The S. cerevisiae strain JH84 transformed with recombinant plasmid pASZ11 coding the WT or mutated yU3AΔ2,3,4 RNA was grown for 48 h at 30°C in yeast extract-peptone-glycerol (YPG) liquid medium. After centrifugation and washing in yeast extract-peptone-dextrose (YPD) medium, the cells were transferred into liquid YPD medium and grown for 24 h at 30°C. Then, growth was either tested on YPD solid medium or in liquid YPD medium. For growth in liquid medium, 1.5 ml of cells grown as described above was transferred to 30 ml of YPD medium in order to get an A600 of about 0.1 U/ml. Growth was for 48 h at 37°C. Aliquots were collected at regular intervals, and their absorption at 600 nm was measured. Growth on plates was tested at three temperatures (20°C, 30°C, and 37°C). The sizes of colonies were examined after 48 h of incubation at 30°C and 37°C or after 72 h of incubation at 20°C.
The cellular stability of the variant yU3AΔ2,3,4 RNAs was studied by Northern blot analysis as previously described (40). The yU6 snRNA level was used for standardization. The 5′ end 32P-labeled oligonucleotides RT-yU3 and RT-yU6 (38) (see Table S1 in the supplemental material) were used as the probes for yU3AΔ2,3,4 and yU6 RNAs, respectively. The radioactivity in the bands of gel was quantified with a Molecular Dynamic PhosphorImager using ImageQuant software. The steady-state levels of variant yU3AΔ2,3,4 RNAs were expressed as a percentage of the steady-state level of the WT RNA (RNAvar relative concentration).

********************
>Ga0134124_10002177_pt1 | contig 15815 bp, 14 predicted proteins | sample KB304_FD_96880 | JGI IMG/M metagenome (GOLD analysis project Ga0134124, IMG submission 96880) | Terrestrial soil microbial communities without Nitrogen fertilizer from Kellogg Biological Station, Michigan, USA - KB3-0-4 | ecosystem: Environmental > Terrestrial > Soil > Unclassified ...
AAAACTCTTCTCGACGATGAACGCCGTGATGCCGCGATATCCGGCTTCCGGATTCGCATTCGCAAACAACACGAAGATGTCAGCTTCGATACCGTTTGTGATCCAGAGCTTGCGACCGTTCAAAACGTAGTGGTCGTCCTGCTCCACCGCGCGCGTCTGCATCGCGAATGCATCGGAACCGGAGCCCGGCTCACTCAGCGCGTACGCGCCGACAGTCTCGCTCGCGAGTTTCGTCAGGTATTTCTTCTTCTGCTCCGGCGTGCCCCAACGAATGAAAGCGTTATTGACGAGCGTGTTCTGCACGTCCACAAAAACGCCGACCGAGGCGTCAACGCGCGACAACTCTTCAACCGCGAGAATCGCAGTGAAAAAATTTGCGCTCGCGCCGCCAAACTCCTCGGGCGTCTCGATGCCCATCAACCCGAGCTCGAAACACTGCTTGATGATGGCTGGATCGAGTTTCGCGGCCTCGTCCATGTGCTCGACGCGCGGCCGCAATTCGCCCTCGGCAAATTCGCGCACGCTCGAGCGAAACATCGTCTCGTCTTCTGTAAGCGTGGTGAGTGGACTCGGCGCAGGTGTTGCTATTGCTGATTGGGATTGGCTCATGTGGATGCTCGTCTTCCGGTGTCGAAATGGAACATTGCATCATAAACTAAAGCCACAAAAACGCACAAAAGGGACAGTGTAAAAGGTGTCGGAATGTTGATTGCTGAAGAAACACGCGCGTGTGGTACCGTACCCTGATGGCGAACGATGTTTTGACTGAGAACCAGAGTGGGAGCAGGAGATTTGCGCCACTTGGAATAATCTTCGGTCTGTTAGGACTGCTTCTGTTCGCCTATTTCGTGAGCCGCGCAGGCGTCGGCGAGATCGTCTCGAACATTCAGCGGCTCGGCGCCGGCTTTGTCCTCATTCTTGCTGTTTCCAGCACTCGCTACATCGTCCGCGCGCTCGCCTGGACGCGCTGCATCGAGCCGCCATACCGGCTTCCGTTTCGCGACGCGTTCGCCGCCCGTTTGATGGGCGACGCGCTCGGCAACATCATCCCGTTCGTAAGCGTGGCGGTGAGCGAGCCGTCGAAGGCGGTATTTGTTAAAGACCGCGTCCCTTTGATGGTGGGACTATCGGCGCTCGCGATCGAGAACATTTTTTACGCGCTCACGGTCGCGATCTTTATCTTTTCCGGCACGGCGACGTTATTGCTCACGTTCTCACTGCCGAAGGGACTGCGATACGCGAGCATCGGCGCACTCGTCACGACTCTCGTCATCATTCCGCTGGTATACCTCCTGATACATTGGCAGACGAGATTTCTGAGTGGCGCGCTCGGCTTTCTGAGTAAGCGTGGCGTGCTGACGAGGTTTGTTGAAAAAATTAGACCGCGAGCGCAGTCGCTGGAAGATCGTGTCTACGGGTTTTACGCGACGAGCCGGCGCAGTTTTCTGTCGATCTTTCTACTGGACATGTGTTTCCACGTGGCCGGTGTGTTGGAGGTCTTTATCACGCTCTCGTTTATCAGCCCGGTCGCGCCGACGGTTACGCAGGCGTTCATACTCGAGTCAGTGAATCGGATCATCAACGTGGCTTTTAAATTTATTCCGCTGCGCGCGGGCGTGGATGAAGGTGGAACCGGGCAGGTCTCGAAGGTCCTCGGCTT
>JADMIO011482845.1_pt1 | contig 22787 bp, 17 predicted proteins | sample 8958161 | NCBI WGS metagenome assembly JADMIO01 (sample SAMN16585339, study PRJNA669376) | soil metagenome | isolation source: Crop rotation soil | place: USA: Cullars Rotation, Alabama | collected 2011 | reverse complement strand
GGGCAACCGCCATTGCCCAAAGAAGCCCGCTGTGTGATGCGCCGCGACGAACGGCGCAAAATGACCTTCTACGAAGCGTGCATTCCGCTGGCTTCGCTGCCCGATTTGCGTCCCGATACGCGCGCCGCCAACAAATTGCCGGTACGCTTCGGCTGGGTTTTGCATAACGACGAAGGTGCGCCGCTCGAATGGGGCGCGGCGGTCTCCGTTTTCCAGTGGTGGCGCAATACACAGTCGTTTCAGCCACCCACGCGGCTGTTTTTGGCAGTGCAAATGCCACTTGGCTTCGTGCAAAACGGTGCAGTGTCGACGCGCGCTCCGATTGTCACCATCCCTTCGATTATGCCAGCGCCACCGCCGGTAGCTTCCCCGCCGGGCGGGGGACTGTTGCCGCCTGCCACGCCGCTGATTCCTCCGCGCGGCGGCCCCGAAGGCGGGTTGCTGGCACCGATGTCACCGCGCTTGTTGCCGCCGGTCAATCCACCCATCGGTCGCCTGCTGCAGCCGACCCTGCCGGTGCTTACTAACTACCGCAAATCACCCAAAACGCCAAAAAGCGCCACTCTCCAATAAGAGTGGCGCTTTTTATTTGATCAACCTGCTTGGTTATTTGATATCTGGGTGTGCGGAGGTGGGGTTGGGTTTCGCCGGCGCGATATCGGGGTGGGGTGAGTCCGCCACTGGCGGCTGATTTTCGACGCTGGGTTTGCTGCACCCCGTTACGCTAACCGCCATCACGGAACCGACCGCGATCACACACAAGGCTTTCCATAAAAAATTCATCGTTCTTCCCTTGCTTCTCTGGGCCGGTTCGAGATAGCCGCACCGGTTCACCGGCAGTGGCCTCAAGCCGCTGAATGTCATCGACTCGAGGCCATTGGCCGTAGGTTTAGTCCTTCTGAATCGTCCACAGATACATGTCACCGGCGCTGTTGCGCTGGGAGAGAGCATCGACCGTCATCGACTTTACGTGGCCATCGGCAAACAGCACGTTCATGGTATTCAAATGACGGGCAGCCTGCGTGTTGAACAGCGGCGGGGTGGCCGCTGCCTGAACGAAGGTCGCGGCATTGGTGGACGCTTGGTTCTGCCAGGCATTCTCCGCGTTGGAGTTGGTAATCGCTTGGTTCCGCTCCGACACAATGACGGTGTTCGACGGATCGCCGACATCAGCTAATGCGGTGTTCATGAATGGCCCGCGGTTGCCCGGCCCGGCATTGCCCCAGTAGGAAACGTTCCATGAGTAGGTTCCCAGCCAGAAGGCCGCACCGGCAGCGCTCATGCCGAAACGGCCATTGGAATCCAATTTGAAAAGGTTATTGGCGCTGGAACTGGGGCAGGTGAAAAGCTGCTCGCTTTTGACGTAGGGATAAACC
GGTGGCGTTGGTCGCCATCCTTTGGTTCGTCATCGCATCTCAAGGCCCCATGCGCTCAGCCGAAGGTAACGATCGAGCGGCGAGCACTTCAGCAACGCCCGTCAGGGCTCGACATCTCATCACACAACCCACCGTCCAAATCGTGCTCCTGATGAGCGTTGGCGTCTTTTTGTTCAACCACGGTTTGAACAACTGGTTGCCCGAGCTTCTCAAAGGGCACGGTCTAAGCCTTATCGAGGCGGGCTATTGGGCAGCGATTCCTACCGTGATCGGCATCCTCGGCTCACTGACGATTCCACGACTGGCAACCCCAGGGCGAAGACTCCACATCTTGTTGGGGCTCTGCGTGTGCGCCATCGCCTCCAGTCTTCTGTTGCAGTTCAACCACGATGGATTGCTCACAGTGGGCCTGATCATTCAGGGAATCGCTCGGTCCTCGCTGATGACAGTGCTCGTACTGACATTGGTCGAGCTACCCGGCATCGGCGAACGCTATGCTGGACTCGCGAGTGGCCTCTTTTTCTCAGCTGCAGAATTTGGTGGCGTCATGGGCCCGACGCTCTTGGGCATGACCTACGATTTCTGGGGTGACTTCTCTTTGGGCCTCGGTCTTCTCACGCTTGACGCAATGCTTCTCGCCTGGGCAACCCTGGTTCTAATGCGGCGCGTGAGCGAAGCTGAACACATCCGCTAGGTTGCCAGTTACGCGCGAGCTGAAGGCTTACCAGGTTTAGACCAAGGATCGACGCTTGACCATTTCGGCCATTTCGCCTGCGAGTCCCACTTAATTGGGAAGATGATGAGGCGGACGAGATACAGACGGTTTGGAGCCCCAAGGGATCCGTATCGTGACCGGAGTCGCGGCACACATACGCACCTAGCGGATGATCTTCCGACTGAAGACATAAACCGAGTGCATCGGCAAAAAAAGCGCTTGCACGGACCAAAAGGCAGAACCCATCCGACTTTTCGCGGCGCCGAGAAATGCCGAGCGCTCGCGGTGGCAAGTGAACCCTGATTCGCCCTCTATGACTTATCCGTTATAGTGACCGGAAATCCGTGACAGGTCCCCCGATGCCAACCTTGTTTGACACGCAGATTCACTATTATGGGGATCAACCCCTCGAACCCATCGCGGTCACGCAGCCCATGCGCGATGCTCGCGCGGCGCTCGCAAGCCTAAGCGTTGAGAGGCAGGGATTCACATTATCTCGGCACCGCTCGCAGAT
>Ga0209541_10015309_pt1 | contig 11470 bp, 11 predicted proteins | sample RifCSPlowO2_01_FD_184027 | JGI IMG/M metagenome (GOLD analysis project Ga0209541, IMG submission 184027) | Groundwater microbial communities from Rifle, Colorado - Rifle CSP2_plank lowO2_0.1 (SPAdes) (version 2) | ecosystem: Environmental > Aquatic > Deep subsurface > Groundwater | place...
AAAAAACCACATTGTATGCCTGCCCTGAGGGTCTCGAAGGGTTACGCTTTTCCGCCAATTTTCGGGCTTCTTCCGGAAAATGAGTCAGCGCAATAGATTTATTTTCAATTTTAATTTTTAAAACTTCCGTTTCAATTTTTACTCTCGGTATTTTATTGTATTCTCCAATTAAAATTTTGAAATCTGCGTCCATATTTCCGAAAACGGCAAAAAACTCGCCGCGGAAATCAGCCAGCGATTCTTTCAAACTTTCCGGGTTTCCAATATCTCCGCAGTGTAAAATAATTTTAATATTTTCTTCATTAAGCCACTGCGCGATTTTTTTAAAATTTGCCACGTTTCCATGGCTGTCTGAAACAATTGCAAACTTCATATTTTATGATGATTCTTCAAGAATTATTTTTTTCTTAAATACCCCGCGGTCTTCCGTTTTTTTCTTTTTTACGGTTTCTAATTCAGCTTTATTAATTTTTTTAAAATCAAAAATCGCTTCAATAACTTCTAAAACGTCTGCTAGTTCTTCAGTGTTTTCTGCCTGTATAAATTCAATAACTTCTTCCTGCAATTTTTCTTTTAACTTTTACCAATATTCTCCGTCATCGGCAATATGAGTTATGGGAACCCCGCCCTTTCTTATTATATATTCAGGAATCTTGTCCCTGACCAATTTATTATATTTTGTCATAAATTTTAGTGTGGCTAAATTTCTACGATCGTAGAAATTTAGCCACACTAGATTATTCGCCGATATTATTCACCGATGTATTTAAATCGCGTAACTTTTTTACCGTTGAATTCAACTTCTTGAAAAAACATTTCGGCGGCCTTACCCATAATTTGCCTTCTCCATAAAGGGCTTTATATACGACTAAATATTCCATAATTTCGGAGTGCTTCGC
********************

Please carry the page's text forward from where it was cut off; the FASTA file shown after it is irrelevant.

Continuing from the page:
The JH84 strain transformed with plasmid pHIS3-ProtA::Rrp9 and one of the pASZ11 derivatives was grown on YPG medium until stationary phase. Cells were then transferred on YPD medium and grown for 24 h. They were then washed with ice-cold water and lysed as previously described (66). A fraction of the extract was used to quantity the amount of variant yU3AΔ2,3,4 RNA by Northern blotting (see above). Another fraction was used for sodium dodecyl sulfate-polyacrylamide gel electrophoresis (8%), followed by Western blot analysis of the ProtA-Rrp9 fusion protein using rabbit peroxidase antiperoxidase (Sigma) and an ECL Plus detection kit (Amersham, United Kingdom). A third fraction of the extract was used for immunoprecipitation assays that were carried out as described previously (6, 36), by using 400 ml of lysate and 30 ml of rabbit immunoglobulin G (IgG)-agarose beads (Sigma). The RNAs bound on the IgG-agarose beads were extracted by a 1-h incubation at 37°C with 200 μg of proteinase K treatment. After phenol extraction and ethanol precipitation, the amount of the variant yU3AΔ2,3,4 RNA associated with protein ProtA-Rrp9p was analyzed by Northern analysis as described above. The amounts of the immunoselected yU3AΔ2,3,4 variant (IV) RNAs compared to WT yU3AΔ2,3,4 (IWT) RNA were calculated as follows: (IV/IWT) × 100. The relative affinities of the ProtA-Rrp9p protein fusion for the variant RNAs were calculated by dividing the IV/IWT percent values by the values reflecting the RNA variant stability (RNAvar relative concentration). The binding capacity of the variant RNAs to ProtA-Rrp9p was expressed as a percentage of that found for the WT RNA.